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The horror and hilarity of the customer

By Josaya Wasonga | Published Wed, February 21st 2018 at 14:44, Updated February 21st 2018 at 14:49 GMT +3
Woman screaming (Photo Courtesy)

Not all customers are created equal. Businesses deal with the good, the great and the downright ugly.

It is impossible to avoid getting entangled with a not-so-pleasant client every once in a while. At such times, it can be difficult to believe the edicts that the customer is always right, or that the customer is the boss or that s/he comes first.

You can’t always give your clients a free pass to do whatever they please. The three entrepreneurs in this story give us their experiences with customers who got them to dig deep to stay civil.

Doris Akoth:

I have been a hairdresser for about 10 years and have a salon, Hawi and Hera, in Nairobi’s central business district.

Not so long ago, a client came with a photo of Rihanna. She said she wanted the exact hairstyle the music superstar had.

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“This could be Riri’s hair, which is why it fits perfectly,” I explained. “Plus, the shape of your face and head are different from hers.”

Please keep in mind that at the Afro Hair Awards last year, I scooped two prizes: Weaveologist of the Year and Female Hairdresser of the Year. I knew what I was talking about, but the client insisted on getting Rihanna’s hairdo.

I gave in but warned her it wouldn’t look exactly the same, but it would come close as possible. But when I got done, the client said I had missed the look by a mile.  

Look, I’m a hairdresser, I’m not Harry Houdini. I cannot wave a magic comb and turn a client into Riri with the good hair.

Anyway, the client told me to redo the work and I spent almost half a day trying to recreate Riri without success.

In the end, the client didn’t even pay me. I just let her go. If I had detained her, she would have thrown tantrums and guys would’ve renamed my salon Hell-n-Hair-Raising.

Eventually, though, she came back, apologised and said she had been having a bad day. She asked me to do her hair. I politely declined.

I also had an ugly experience with a long-term client. I stock weaves in my salon and, because I trust her, I used my products, time and skills on her, and agreed when she said she’d M-Pesa me the money.

I waited. Then I called, but she kept making empty promises. She finally came back when she wanted a fresh hairdo. She first paid her debt, and after I was done with the new look, she paid half what was due and said she’d send the balance via M-Pesa.

That’s when I realised that familiarity had bred contempt. I removed her from my trusted clients’ circle.  

Another time, a client said I’d given her a bad hairdo and threatened to post her gripe on social media and spoil my name. That freaked me out. Fortunately, it was just a threat.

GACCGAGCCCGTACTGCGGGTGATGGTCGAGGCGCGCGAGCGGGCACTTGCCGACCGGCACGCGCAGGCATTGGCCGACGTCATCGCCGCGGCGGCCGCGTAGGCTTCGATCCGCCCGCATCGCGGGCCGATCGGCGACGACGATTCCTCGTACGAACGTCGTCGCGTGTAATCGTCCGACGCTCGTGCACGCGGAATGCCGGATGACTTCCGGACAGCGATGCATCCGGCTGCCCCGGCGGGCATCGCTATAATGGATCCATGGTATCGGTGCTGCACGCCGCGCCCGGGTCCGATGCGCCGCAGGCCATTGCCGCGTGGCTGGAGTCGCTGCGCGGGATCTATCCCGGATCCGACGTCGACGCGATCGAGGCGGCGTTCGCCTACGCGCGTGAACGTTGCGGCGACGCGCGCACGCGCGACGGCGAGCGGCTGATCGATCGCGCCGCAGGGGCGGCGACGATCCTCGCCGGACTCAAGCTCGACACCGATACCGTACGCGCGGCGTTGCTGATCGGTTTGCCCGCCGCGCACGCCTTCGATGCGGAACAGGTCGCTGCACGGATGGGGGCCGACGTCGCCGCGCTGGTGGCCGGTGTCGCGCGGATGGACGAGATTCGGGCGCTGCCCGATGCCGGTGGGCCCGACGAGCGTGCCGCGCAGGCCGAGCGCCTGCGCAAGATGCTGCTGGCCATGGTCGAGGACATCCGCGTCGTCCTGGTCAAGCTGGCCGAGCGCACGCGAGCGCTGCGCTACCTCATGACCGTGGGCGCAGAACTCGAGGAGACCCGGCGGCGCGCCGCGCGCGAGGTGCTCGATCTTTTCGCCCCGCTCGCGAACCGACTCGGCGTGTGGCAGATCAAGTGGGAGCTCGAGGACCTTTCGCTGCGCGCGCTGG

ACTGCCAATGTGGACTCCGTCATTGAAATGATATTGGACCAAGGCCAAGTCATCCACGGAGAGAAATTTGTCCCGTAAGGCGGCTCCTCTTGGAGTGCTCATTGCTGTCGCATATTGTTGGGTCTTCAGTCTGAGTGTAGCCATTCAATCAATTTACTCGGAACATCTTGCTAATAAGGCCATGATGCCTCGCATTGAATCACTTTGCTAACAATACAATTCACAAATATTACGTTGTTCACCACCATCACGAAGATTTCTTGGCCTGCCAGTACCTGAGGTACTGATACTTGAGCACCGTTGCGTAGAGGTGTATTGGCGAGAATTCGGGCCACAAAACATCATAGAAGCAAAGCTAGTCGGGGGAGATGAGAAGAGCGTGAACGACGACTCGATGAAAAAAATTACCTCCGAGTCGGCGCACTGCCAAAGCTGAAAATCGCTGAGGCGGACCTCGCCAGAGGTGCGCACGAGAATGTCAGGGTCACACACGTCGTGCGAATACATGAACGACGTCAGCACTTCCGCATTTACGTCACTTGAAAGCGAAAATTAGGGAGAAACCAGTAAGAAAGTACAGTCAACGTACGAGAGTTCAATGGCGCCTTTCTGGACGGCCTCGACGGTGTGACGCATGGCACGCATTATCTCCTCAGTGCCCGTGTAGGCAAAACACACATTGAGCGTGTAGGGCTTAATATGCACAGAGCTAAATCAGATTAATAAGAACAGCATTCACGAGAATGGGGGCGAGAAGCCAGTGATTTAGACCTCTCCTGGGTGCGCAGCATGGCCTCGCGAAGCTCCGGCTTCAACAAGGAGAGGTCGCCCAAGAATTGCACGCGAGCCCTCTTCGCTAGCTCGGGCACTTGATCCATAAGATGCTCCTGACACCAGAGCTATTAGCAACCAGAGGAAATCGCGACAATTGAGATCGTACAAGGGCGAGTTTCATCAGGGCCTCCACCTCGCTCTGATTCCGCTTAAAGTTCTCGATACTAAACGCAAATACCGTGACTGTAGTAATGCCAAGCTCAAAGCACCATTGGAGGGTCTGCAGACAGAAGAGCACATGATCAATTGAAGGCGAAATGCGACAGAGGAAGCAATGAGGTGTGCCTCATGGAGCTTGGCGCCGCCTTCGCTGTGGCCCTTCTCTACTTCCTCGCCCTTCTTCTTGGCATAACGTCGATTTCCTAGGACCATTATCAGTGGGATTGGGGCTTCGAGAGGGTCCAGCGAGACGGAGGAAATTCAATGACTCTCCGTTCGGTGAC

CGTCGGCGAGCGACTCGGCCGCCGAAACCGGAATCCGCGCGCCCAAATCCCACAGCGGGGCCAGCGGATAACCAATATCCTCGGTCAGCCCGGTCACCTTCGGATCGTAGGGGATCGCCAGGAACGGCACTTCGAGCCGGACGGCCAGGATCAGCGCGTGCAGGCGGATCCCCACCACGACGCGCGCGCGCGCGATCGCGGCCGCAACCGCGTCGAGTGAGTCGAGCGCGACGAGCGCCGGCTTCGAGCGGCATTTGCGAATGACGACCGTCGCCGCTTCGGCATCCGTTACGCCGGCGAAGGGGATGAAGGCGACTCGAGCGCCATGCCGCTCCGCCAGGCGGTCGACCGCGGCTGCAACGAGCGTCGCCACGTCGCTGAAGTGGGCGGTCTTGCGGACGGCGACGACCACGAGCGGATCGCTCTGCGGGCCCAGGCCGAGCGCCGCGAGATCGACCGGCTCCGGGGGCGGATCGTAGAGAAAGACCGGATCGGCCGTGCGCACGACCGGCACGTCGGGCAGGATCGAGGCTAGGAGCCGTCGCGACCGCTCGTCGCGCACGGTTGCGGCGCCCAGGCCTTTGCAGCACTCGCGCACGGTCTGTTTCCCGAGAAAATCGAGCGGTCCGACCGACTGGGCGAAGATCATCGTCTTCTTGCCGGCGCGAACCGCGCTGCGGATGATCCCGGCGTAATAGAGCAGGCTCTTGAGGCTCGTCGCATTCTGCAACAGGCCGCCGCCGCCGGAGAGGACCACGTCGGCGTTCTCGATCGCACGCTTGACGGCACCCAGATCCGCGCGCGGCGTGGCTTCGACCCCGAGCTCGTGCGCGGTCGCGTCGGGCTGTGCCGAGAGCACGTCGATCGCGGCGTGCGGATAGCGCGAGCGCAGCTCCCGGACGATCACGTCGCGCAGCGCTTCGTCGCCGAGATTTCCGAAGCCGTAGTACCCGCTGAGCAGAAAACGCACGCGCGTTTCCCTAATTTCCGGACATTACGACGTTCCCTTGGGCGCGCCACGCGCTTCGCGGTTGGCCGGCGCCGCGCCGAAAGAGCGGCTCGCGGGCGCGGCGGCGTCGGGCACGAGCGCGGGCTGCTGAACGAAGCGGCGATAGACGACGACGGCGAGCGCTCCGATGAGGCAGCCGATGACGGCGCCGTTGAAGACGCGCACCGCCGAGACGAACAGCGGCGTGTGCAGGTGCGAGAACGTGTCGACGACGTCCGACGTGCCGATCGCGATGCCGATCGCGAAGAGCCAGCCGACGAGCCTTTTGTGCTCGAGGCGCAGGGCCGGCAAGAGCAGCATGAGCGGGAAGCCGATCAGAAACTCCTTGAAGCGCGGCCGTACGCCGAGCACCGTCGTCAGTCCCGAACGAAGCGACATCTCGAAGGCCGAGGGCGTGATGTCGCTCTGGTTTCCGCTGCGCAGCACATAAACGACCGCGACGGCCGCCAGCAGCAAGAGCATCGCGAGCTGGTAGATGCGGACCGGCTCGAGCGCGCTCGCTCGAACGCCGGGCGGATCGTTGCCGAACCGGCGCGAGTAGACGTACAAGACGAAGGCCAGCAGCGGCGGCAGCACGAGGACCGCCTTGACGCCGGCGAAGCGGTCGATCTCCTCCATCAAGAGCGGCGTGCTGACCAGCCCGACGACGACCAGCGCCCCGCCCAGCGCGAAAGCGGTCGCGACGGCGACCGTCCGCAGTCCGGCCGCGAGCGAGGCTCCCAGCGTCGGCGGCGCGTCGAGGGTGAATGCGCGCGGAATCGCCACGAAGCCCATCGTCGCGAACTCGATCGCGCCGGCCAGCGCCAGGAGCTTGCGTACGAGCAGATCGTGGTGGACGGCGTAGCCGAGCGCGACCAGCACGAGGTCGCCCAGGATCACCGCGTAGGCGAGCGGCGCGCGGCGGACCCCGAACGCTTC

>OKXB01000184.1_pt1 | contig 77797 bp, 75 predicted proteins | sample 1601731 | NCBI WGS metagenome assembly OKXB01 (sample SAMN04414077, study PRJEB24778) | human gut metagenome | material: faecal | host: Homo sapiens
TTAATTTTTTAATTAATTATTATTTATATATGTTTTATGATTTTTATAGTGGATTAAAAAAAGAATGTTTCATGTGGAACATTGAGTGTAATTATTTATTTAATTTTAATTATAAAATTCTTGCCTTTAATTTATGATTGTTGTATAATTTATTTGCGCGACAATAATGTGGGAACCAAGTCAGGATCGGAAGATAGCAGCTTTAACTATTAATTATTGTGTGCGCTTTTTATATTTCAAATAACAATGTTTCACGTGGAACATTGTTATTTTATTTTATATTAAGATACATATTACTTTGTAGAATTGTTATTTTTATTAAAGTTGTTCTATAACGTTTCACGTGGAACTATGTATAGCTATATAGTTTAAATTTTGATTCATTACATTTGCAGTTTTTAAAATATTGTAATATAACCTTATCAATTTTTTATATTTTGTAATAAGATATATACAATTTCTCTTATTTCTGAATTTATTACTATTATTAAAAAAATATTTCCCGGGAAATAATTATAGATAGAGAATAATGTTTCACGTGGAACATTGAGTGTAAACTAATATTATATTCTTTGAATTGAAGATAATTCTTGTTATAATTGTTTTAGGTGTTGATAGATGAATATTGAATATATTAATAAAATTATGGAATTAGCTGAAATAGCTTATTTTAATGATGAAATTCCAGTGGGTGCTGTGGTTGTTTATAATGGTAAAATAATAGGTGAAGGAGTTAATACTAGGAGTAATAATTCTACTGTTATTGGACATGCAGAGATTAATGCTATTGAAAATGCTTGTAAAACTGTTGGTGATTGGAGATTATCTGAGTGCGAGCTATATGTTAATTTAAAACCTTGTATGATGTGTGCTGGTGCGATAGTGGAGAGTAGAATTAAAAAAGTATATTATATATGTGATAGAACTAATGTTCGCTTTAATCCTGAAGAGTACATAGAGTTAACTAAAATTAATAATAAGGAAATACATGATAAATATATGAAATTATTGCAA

I’m lucky, though. A fellow hairdresser was put on Buyer Beware by a client from hell. My friend is still rebuilding her dented brand and image.  

 Jackline Handa: 

I started Isamado Homecare in 2012. We clean everything, from mansions to mattresses, and can send you househelps, too.

I’ve had clients who treat househelps like slaves. Our househelps work from 8am to 5pm.

One recently told me that she wasn’t given a moment to rest or to grab a bite to eat. When she requested a breather, she was told that she’d come to work, not laze around.

Another client told our househelp that she had not gone to school and that’s why she was doing menial work. What this client didn’t know was that the person she was talking to was a university graduate. Jobs are scarce. It takes humility for a graduate to come and ask for such a job.

Then there are vindictive clients. I had one instance where a client claimed that our support staff had stolen her gadget. She dropped this bombshell just as I was invoicing her. Talk about perfect timing.  

Strangely, she didn’t want us to involve the police. Knowing that this is a gadget that can be traced, we asked for its IMEI number, but she didn’t want to send it.

We offered to buy her a new gizmo, but she refused to take it. Once she was told that we’d bought a replacement and we called her to find out how we could take it to her, she went quiet.

It’s been a year since, and she’s never spoken about it again. What broke my heart is that she went to the extent of spoiling the name of my company online.

Graham and Lulu Roy:

I was born in Kenya and went to school in the UK. I run Lime Caterers with my wife, Lulu. We’ve been in business for six years now.

The biggest problem we find is having clients who aren’t clear on what they want. They’ll see something over the weekend or at some event and ask us to replicate the idea. But when you get down to it, they have no idea what they are thinking or talking about.

We are running a professional company, but many clients will say that they have an event at 8pm and need to have a bar. We tell them we will be there at around 6pm, but then they go: “No, you need to be here at noon.”

When we ask them why, they tell us the tent is being set up so we need to know where we are going to be. These types of clients want you there, standing for around six solid hours before you need to actually be there.

They want my beers to get warm, my ice to melt, my staff to be tired and for me to do nothing, and they do not want to pay me for that.

Then there are clients who have found us on social media and haven’t read anything.

They call and want me to recite what’s already in black and white. It wastes precious time.

I put every detail online to make the interaction faster and more accessible. If you spend five minutes reading through my profile, you’ll find exactly what you want

As an entrepreneur, I try and move my business forward. I’m not trying to reinvent the wheel. [email protected]


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